Talk about telling porkies, Joe’s performance, such as it was, reminded me of the opening line from a famous Jimi Hendrix song,

“Hey Joe, where you going with that gun in your hand?” ….

… because Joe Hockey had just shot a huge hole in the coalition’s own economic plans and credibility.

And that – the economy, stupid – is why I say: Labor deserves another term.

Okay, and that said, the fact is Labor looks very likely to lose. Now, I am not one to make excuses because, by and large, I am of the opinion that the Australian public (for all it’s failings) does usually get the decision right when it comes to the ballot box. I can’t think of one election in my time where the result was not pretty much as it should have been so, given Labor seems destined to be dumped, there must be a reason why the voting public has determined that they don’t deserve another term. All I have to do is find it!

Well, it should be pretty obvious. It’s only about 10 weeks since Kevin Rudd was reinstated as Prime Minister when Labor finally realised – much to their surprise but no one else’s – that Julia Gillard was not going to turn the ship around and would lead them to a wipeout of Titanic proportions.

The Gillard knifing of Rudd in 2010 (when he didn’t need to be knifed) and her subsequent trashing of his name in a very public manner over her 3 years as PM is well documented.  It stained Rudd. It damaged his credibility.

And he simply has not been back in the job long enough to regain that credibility and prove that he’s ‘righted the ship’.

People still have doubts about Rudd, especially seeing that he’s been running at a chaotic pace, still making policy on the run (in some cases), and still coming across as autocratic and ‘full of talk’. Because he had to. Because he wasn’t given enough time to re-establish his position as PM before going into the election. Labor left it too late to reinstate him and it has backfired.

And that has created a lack of confidence in Labor’s leadership that makes many voters look at and believe all the so-called economic failings of the government.

It’s an old saying but it’s very true, that Oppositions don’t win elections, Governments lose them. And that is exactly what looks like happening here.

If Labor loses (and I can’t see how they won’t) then in my opinion they deserve to lose … due to their failure to come across as a stable and united party.

I don’t blame Kevin Rudd for that, although the debate as to who destabilised the party will go on forever. I don’t care to debate it – I’ll just say that In my opinion it was patently obvious all along that Kevin Rudd was (and still is) the right person to be Prime Minister of this country. Labor should have realised this much earlier and reinstated Rudd by no later than early this year. But they didn’t. And, as a result, they will lose. And rightfully so – barring a miracle on Saturday.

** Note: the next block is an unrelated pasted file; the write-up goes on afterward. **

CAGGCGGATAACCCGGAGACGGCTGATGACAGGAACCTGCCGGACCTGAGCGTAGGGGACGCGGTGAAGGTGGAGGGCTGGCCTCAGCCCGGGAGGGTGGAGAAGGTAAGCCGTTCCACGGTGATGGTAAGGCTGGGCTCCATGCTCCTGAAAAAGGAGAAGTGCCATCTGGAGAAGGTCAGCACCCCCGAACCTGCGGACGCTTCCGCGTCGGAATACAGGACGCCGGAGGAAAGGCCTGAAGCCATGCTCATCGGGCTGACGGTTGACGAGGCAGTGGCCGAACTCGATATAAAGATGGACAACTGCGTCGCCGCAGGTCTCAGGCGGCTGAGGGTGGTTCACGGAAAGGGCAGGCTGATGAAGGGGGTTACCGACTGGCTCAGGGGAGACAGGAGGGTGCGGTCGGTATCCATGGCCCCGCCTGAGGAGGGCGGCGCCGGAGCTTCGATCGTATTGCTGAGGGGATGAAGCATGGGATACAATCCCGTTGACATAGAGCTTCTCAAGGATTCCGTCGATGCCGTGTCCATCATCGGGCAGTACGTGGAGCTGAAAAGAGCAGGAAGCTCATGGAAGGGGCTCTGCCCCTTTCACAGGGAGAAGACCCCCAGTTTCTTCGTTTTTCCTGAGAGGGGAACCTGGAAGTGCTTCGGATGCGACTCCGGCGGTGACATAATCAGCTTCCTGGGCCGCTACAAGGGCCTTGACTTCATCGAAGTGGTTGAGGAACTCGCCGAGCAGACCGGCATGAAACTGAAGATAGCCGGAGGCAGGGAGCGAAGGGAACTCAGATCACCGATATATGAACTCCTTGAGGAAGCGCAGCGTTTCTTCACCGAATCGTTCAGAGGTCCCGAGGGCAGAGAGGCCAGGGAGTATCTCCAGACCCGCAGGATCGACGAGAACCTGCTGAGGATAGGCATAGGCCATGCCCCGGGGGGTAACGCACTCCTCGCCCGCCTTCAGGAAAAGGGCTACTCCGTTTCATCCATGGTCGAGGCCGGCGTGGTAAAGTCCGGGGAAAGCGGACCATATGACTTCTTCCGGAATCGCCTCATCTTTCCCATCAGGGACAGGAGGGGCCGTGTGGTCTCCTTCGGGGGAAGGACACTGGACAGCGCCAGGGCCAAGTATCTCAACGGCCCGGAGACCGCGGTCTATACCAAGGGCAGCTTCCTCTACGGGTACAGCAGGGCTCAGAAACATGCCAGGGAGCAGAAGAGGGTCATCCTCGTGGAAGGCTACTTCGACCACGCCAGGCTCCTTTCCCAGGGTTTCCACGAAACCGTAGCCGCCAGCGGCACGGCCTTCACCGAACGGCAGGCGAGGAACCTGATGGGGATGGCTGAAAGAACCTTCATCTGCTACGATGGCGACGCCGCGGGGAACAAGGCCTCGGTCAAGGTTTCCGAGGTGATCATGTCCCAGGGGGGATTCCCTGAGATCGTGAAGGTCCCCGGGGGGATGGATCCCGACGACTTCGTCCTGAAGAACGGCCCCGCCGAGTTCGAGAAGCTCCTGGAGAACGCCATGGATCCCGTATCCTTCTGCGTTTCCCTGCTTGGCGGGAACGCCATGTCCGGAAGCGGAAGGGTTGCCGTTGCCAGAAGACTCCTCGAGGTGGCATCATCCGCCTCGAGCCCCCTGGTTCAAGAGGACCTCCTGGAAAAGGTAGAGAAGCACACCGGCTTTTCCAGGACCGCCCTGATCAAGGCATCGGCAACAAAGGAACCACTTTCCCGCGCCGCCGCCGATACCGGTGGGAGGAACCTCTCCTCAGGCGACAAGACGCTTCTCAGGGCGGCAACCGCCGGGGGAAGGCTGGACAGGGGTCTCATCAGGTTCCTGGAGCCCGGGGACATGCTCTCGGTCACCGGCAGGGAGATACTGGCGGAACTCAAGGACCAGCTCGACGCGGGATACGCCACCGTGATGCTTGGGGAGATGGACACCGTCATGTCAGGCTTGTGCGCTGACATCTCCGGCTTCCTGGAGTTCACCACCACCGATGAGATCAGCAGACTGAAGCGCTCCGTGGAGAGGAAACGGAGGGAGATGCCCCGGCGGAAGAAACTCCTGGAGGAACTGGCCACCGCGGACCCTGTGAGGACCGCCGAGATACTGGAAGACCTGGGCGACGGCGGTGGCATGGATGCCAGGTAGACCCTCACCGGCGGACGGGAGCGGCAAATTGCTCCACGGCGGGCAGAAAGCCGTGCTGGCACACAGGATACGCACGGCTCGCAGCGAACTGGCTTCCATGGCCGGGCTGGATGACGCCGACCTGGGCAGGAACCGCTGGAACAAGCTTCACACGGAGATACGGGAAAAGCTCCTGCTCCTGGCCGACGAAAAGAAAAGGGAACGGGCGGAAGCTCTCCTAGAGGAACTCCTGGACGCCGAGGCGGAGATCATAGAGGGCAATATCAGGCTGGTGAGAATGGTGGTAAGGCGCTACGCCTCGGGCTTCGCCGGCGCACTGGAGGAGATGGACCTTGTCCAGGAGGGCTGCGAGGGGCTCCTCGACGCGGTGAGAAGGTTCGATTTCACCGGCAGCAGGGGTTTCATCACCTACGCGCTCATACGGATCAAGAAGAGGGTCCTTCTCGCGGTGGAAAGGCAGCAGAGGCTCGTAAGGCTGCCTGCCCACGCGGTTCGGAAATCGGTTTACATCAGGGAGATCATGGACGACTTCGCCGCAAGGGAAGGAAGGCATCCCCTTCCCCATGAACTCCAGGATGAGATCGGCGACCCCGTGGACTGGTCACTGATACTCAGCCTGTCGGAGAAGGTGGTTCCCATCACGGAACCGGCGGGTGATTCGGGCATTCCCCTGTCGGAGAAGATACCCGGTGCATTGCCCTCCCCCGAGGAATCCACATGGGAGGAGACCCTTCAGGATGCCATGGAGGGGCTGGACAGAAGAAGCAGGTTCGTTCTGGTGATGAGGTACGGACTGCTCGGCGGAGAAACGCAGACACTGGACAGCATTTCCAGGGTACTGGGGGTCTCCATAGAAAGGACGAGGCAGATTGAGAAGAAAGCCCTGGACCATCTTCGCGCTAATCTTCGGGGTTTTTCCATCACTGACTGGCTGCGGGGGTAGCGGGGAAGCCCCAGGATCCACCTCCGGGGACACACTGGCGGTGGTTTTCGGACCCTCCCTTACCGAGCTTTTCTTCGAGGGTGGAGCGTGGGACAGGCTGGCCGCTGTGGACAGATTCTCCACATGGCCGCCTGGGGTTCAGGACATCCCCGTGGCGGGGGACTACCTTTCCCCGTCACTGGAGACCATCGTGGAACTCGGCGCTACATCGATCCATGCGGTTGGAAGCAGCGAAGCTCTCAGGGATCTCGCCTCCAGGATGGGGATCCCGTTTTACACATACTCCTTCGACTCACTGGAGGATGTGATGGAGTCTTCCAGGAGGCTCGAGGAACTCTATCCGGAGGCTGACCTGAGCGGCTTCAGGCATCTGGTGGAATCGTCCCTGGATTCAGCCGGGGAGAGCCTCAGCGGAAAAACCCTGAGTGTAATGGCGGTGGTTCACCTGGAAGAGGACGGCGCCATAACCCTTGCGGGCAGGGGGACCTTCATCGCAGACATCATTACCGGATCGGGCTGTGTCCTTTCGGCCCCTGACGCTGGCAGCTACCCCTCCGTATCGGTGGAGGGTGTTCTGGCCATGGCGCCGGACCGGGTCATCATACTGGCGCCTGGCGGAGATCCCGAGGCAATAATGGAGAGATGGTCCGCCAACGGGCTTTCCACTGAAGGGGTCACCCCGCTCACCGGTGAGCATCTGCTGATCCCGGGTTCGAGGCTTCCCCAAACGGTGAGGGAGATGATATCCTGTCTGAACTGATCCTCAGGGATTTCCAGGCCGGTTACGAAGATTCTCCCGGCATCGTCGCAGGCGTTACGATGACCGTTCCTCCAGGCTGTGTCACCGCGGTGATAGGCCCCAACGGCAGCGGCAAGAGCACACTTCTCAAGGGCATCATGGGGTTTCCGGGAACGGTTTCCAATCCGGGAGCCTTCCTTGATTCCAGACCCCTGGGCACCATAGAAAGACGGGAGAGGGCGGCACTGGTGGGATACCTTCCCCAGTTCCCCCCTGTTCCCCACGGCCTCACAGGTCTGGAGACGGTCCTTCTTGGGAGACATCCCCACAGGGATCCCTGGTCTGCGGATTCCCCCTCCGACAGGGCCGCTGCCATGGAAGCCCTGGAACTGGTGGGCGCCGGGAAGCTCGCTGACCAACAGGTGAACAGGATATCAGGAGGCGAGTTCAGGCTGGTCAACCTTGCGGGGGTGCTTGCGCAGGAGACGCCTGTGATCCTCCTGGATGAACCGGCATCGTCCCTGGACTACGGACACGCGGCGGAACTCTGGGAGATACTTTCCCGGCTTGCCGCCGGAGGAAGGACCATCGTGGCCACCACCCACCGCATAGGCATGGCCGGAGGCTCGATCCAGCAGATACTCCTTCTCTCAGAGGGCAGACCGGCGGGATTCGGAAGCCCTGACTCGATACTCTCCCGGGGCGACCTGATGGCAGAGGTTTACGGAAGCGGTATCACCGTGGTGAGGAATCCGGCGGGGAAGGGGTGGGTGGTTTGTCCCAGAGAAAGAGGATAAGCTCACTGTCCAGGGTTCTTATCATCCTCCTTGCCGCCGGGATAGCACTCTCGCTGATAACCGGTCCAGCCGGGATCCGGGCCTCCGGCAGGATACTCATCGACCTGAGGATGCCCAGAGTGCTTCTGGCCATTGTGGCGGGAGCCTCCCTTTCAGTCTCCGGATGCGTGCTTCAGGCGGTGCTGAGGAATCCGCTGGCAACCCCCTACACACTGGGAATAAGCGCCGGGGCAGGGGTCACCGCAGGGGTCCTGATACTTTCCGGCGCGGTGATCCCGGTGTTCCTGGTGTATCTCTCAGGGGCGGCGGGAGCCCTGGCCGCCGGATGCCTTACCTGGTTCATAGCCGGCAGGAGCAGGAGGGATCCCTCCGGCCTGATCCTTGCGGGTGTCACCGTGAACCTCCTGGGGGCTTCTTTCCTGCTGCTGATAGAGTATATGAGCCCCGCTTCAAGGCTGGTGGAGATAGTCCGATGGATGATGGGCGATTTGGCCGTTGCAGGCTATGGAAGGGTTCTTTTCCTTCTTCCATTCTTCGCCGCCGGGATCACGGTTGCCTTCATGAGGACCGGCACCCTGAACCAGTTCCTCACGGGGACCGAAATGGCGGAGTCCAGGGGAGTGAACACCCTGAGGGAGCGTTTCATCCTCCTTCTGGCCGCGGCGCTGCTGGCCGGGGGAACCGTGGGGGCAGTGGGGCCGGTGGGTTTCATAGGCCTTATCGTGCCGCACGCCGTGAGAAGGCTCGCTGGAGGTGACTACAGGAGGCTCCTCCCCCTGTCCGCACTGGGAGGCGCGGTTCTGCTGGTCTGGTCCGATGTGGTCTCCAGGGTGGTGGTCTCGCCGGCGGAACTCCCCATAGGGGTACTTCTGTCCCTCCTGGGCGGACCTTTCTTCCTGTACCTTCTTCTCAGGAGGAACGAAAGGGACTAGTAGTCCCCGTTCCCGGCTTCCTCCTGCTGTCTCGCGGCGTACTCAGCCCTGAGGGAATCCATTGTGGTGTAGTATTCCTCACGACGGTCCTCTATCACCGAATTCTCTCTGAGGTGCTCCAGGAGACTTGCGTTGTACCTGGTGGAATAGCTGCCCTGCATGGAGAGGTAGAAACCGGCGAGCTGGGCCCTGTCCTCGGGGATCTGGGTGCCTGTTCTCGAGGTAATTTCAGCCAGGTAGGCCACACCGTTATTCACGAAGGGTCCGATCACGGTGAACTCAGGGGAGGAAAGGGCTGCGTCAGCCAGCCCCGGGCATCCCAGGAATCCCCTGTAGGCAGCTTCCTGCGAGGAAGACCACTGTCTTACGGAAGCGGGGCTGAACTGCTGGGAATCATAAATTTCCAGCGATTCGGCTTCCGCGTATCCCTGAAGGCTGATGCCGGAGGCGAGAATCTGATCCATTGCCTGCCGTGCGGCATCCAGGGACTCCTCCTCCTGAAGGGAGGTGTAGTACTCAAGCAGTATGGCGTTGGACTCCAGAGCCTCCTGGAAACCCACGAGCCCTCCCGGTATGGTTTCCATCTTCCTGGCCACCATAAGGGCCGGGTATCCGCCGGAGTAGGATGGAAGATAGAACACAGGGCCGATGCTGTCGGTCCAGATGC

That’s just about all I have to say, except to reiterate my reasoning, which is:

1. Labor has managed the economy well enough to deserve another term.

2. The coalition does not offer a better alternative and has effectively conceded it can’t do a better job.

3. Labor, however, has suffered from internal squabbling over the leadership and lost the public’s confidence, or at least lost confidence with a large enough part of the electorate to tip them out.

4. On that basis, they will lose and deservedly so – they crapped in their own nest.

Yes, I realise I’ve reduced the whole debate to the simple, base points of the macro economy and leadership.

But in the end, folks, that is what really decides elections.

That is all there is – you see, politics, like football, is really a simple game and it’s just a matter of which ‘team’ the voters have confidence in.


(On a brighter [foot]note, though, I’m reasonably confident that Sophie Mirabella will lose her seat of Indi. In fact, Tony Abbott took the extraordinary step today of telephoning Joseph Thomsen on ABC Local Radio in Albury-Wodonga in a last desperate attempt to pitch for Sophie. He didn’t do very well or do Sophie any favours, btw, and had no credible answer as to why she’s so much on the nose around here. You see, Sophie stinks – politically speaking.)


  1. Tony says:

    I have to give you credit Ray, a fair post, worthy of discussion, if it weren’t for the dredging up of issues, we have discussed to death here on these pages, the last week or so ? All in all though, a good effort. 😉